Patricia Werhane and Adam Smith, with side comments on aesthetics and Wittgenstein
This chapter takes note of Patricia Werhane's leadership in business ethics as exemplified in her contribution to our understanding of Adam Smith and her development of the notion of moral imagination. The chapter begins by providing an analysis of Werhane's inspirational account of Adam Smith. Contrary to the usual misreading of Smith as a kind of early libertarian defender of the belief that the sole purpose of business is the pursuit of profit, Werhane presents Smith as a modern capitalist. She shows how self-interest, according to Smith, is constrained by justice. This indicates that there is a need to broaden the usual notion of egoism and recognize that the self-interest that Smith refers to involves a type of egoism, rarely discussed, one that Aristotle would refer to as a "true" egoism. Werhane also analyzes Smith's concerns about the dehumanizing influence of mass production. She concludes that neither Libertarianism nor Marxism is sufficient. The above leads to the possible conclusion that Werhane as well as Smith are more Aristotelian than one might imagine.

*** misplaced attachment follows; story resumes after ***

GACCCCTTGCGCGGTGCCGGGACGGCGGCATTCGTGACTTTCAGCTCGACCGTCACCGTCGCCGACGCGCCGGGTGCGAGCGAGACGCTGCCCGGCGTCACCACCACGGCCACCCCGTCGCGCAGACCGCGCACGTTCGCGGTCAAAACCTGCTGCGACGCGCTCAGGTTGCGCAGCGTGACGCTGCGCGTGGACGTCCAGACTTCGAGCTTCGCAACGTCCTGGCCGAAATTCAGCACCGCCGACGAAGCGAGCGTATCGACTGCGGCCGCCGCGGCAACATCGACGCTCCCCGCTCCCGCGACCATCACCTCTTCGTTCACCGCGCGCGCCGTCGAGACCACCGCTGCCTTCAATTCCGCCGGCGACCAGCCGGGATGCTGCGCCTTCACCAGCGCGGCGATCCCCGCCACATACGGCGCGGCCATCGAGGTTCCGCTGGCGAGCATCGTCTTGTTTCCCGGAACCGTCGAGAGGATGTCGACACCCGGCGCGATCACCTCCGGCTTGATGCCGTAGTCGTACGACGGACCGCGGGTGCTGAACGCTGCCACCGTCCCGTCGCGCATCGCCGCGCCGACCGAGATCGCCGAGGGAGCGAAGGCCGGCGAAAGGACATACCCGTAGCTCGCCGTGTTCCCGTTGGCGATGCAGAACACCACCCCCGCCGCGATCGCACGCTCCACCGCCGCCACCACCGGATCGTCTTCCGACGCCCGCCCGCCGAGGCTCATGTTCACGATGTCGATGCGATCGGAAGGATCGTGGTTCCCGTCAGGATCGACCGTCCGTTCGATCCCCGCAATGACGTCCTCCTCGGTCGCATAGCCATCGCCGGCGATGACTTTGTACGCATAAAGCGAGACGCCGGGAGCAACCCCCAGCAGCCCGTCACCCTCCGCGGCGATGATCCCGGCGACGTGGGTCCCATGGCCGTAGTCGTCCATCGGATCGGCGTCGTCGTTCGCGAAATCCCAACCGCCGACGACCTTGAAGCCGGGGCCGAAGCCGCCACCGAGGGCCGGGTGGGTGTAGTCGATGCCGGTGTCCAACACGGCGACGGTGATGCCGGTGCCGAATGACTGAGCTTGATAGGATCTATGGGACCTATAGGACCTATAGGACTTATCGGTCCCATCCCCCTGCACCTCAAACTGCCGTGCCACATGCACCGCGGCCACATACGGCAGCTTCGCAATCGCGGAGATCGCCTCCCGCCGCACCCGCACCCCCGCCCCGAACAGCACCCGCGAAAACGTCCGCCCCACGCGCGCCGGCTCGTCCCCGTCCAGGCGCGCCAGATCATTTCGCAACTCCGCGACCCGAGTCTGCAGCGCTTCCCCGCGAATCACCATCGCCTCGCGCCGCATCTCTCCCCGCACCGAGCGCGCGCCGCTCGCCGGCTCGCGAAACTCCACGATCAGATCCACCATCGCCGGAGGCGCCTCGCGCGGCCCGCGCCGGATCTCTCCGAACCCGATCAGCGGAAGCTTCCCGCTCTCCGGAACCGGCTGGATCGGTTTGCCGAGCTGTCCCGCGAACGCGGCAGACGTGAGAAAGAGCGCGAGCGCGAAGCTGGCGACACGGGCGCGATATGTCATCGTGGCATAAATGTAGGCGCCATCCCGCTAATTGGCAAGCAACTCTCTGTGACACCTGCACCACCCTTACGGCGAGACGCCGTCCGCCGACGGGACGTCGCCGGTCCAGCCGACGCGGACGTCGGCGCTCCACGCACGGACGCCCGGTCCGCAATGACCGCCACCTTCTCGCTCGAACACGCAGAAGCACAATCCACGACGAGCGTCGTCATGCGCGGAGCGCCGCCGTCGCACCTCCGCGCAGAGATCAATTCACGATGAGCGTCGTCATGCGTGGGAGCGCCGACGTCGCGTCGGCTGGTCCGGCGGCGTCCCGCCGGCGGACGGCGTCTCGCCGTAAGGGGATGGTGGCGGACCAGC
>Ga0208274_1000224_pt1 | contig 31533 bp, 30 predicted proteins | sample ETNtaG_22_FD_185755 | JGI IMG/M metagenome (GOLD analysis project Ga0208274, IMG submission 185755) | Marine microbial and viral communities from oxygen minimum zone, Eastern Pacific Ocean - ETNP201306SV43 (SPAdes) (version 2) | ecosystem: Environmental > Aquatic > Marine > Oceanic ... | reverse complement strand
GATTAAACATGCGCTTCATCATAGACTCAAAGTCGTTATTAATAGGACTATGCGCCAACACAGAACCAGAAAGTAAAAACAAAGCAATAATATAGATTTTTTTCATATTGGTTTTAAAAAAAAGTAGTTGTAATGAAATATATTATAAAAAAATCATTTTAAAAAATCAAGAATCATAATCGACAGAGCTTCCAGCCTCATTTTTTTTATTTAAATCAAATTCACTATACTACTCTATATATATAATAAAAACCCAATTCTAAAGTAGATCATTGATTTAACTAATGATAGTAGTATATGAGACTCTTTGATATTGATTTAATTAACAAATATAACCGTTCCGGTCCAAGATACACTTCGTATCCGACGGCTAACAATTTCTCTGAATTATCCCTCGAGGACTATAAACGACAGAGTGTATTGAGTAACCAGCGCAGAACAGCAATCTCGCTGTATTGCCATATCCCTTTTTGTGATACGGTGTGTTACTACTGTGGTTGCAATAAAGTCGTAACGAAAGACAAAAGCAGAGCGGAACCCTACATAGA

Duska, R. F. (2018)., Patricia Werhane and Adam Smith, with side comments on aesthetics and Wittgenstein, in R. E. Freeman, S. Dmytriyev & A. C. Wicks (eds.), The moral imagination of Patricia Werhane, Dordrecht, Springer, pp. 45-57.
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